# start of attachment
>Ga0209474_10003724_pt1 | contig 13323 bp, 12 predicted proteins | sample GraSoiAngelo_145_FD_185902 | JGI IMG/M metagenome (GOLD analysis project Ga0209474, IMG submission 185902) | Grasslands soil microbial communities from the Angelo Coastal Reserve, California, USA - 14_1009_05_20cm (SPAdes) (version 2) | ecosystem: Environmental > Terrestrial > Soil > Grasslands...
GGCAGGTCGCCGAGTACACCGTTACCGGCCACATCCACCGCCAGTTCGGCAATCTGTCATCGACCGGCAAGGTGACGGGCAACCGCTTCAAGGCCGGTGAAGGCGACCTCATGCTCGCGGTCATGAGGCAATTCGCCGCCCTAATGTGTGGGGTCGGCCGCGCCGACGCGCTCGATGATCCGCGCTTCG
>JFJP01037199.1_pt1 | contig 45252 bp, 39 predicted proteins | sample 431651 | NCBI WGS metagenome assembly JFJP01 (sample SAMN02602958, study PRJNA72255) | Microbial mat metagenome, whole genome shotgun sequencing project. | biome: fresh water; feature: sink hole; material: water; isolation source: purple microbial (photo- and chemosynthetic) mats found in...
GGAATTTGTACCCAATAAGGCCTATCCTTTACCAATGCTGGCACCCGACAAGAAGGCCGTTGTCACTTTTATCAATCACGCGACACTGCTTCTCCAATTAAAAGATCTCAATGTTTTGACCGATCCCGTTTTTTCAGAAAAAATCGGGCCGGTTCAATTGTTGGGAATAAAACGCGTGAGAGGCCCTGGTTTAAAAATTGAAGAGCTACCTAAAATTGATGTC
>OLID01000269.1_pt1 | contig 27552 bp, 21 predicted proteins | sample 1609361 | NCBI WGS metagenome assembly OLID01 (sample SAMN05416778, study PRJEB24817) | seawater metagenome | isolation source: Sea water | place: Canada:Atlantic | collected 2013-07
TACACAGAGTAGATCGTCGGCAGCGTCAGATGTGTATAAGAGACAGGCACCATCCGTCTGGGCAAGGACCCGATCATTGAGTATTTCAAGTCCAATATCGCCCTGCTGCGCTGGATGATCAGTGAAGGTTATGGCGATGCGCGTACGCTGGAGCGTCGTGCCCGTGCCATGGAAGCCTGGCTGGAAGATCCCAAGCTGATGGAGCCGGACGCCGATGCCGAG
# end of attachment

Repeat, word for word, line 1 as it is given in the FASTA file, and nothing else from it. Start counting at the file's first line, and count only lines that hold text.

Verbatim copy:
>Ga0209474_10003724_pt1 | contig 13323 bp, 12 predicted proteins | sample GraSoiAngelo_145_FD_185902 | JGI IMG/M metagenome (GOLD analysis project Ga0209474, IMG submission 185902) | Grasslands soil microbial communities from the Angelo Coastal Reserve, California, USA - 14_1009_05_20cm (SPAdes) (version 2) | ecosystem: Environmental > Terrestrial > Soil > Grasslands...